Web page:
This position was further backed up by the British PM, Rishi Sunak, who reiterated that more must be done to tackle global warming and this was “no time for complacency”

It is critical that commitment is delivered by all of us, including by the major emitters in this room who did not come forward this year. We (also) wanted to take a definitive steps forward. We joined with many Parties to propose a number of measures that would have contributed to this. Emissions peaking before 2025, as the science tells us is necessary. Clear follow-through on the phase down of coal. A clear commitment to phase out all fossil fuels. And the energy text, weakend, in the final minutes. Friends, I said in Glasgow that the pulse of 1.5 degrees was weak. Unfortunately, it remains on life support.

Alok Sharma, Outgoing COP President.

COP's Failure

Unanimity lies at the heart of COP’s failure to make the required progress on climate action as agreement at the climate summit has to be unanimous. Many observers blame the stalemate on the heavy lobbying by delegates from the oil-rich countries such as Saudi Arabia and the UAE.

When we look at how we move forward, the intergovernmental process is slow, it’s incremental … it is consensus based. The process on its own isn’t going to get us to where we want and need to be.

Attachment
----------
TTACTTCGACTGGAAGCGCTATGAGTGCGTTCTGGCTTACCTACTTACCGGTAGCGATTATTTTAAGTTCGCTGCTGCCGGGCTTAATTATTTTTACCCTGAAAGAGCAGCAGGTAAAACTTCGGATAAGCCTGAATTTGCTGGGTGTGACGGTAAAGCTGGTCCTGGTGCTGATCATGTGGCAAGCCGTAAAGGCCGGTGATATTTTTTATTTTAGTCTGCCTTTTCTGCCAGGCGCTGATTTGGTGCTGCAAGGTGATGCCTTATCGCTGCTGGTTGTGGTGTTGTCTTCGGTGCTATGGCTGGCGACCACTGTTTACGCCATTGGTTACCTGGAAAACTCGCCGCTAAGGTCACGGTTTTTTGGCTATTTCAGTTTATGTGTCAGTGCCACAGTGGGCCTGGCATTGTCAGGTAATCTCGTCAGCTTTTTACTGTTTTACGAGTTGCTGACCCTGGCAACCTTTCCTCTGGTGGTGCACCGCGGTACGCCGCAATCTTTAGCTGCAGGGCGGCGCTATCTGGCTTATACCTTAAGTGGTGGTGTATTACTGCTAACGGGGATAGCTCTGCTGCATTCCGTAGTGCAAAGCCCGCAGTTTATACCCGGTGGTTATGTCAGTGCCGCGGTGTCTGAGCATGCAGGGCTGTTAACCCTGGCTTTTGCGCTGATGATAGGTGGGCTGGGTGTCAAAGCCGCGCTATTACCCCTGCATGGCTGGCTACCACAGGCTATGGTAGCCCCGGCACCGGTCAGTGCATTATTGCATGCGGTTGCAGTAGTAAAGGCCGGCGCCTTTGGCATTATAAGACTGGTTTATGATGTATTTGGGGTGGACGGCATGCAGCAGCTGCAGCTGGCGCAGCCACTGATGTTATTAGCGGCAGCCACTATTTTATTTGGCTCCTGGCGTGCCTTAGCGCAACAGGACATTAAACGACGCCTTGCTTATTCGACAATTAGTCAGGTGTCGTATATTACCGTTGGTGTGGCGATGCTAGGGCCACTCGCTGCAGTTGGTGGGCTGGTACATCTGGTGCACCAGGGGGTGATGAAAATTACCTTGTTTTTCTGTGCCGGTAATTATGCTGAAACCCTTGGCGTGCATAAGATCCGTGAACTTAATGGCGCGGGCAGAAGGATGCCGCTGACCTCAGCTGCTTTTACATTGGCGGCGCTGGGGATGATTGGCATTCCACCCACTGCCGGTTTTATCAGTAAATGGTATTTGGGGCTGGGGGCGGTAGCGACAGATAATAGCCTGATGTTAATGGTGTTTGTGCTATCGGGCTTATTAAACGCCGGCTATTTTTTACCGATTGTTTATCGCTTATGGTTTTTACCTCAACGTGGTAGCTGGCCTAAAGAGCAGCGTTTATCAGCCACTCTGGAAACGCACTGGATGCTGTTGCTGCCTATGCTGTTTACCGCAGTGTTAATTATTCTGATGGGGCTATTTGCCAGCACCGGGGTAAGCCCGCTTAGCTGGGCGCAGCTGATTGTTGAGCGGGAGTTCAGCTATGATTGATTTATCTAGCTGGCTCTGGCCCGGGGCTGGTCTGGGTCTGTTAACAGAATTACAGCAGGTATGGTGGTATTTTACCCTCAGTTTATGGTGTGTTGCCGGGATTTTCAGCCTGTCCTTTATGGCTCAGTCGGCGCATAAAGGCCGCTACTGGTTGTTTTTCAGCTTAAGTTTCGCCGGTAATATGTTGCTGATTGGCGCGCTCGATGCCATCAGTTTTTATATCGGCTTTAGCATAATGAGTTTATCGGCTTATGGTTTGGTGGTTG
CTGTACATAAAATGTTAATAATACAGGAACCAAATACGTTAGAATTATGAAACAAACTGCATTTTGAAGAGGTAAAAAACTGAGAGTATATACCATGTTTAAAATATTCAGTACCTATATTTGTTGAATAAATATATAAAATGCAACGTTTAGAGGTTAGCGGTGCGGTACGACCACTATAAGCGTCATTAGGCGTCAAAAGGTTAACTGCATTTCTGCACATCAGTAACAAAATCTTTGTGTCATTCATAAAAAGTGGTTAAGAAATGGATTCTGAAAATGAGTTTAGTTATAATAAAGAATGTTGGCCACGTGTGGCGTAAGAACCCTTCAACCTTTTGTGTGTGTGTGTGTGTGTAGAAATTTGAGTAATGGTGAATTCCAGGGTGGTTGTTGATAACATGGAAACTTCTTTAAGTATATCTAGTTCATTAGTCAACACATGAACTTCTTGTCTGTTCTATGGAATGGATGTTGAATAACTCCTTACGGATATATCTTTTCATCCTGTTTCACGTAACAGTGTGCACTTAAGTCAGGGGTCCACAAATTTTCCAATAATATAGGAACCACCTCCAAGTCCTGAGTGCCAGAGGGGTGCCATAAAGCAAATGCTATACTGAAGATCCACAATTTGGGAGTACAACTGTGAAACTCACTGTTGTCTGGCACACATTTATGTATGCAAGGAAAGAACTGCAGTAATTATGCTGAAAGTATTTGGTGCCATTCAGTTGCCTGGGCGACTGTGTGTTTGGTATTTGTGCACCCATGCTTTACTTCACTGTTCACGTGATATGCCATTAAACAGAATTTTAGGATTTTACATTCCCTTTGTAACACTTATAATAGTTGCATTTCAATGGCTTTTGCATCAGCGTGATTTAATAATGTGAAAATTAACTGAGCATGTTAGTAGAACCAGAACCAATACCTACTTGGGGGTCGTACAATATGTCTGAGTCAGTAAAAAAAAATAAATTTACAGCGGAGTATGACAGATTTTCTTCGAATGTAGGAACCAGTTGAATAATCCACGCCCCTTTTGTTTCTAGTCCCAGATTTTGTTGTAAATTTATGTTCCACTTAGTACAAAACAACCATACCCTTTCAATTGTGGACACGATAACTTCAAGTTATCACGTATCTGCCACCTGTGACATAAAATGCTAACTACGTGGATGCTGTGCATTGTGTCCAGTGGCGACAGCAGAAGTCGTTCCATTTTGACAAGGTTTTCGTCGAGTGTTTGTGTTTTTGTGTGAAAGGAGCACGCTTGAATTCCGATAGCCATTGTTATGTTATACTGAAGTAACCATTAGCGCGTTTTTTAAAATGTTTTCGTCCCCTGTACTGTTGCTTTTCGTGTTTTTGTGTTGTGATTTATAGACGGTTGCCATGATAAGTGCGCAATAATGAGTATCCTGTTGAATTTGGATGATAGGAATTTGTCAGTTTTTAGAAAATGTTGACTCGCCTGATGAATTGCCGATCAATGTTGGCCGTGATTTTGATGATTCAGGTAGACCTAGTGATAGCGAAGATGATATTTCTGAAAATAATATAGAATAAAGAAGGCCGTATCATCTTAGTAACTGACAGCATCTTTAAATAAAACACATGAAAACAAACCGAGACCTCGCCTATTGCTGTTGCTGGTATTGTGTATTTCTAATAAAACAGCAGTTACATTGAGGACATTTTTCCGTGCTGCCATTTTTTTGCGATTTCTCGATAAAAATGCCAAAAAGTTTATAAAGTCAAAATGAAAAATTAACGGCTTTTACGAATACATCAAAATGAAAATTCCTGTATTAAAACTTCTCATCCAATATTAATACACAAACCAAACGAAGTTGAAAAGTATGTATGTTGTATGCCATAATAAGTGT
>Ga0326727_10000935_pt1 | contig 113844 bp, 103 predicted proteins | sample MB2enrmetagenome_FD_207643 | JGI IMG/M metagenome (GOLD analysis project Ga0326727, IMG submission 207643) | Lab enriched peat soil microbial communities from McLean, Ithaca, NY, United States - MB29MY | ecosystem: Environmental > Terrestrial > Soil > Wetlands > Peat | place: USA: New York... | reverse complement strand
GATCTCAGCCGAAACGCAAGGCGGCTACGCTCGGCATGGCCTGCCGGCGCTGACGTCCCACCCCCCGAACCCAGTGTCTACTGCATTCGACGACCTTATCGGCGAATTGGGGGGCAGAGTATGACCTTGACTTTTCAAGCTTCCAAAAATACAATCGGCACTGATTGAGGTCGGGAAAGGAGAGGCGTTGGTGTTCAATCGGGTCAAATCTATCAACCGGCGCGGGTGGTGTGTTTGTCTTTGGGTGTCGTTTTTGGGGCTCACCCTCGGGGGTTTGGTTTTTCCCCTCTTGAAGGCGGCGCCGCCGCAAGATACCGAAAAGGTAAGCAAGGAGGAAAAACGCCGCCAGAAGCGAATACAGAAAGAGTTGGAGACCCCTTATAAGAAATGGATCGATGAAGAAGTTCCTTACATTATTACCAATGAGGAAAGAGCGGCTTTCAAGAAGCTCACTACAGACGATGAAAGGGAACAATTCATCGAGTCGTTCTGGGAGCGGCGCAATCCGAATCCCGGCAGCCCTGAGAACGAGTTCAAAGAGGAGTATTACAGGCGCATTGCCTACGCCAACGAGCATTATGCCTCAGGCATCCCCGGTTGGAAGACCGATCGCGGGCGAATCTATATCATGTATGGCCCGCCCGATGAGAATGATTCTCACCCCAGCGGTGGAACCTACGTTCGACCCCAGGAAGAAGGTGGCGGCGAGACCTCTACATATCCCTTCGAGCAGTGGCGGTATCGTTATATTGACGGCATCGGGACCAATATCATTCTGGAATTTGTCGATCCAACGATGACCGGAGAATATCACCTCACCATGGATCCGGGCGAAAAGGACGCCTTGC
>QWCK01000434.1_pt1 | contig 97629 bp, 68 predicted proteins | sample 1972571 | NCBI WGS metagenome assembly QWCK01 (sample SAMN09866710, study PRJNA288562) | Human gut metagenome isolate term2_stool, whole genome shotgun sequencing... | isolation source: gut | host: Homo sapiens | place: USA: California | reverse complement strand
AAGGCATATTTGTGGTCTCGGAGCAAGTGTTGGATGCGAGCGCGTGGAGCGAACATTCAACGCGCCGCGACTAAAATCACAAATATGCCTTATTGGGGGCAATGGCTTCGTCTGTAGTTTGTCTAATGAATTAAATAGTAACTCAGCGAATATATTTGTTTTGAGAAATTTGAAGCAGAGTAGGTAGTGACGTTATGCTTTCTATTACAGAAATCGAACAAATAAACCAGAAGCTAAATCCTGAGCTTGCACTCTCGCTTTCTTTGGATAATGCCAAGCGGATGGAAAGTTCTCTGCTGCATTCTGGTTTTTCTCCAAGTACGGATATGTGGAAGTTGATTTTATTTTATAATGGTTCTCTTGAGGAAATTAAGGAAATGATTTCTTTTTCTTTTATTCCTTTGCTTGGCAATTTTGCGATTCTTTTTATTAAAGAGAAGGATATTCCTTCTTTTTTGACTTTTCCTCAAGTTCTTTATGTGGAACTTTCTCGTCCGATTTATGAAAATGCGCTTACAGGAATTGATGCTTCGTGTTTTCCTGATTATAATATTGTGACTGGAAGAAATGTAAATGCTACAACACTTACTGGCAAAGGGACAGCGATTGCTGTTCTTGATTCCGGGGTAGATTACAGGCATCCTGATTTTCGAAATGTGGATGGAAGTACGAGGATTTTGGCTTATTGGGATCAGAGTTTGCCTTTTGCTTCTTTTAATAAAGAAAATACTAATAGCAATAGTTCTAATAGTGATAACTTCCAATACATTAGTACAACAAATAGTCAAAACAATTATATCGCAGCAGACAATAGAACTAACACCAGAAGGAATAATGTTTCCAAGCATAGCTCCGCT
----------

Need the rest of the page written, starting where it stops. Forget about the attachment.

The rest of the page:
Simon Still, Executive Secretary UN Framework Convention on Climate Change

*Source BBC R4

While it’s all well and good that the worst greenhouse gas offenders have finally agreed to put their money where their emissions hurt most, in order to safeguard the most vulnerable countries carbon emissions need to be reduced by 50% by 2030. Fact.

Next year, oil-rich UAE will host COP 28. A major oil and gas exporter, it is already questionable whether the response needed to mitigate against climate disaster can be reached there.

COP 27 Failed!

On the subject of keeping 1.5 alive “COP 27 failed”. Rather than tackling the crisis he said, global “leaders are fiddling while the world burns.” – Ed Miliband, Labour Shadow Secretary of State for Climate Change and Net Zero.

So, with many advocates for ramped up commitments and delivery on climate action profoundly disappointed with this year’s outcome, what do the likes of long-time climate campaigner, former UN High Commissioner for Human Rights and Chair of the Elders, Mary Robinson, make of what was and wasn’t agreed at COP 27.

The overarching objective is to ensure that global warming stays within the 1.5°C increase above pre-industrial levels and therefore prevent the worst consequences of climate change.

Foresight, CMCC observatory on climate policies and futures.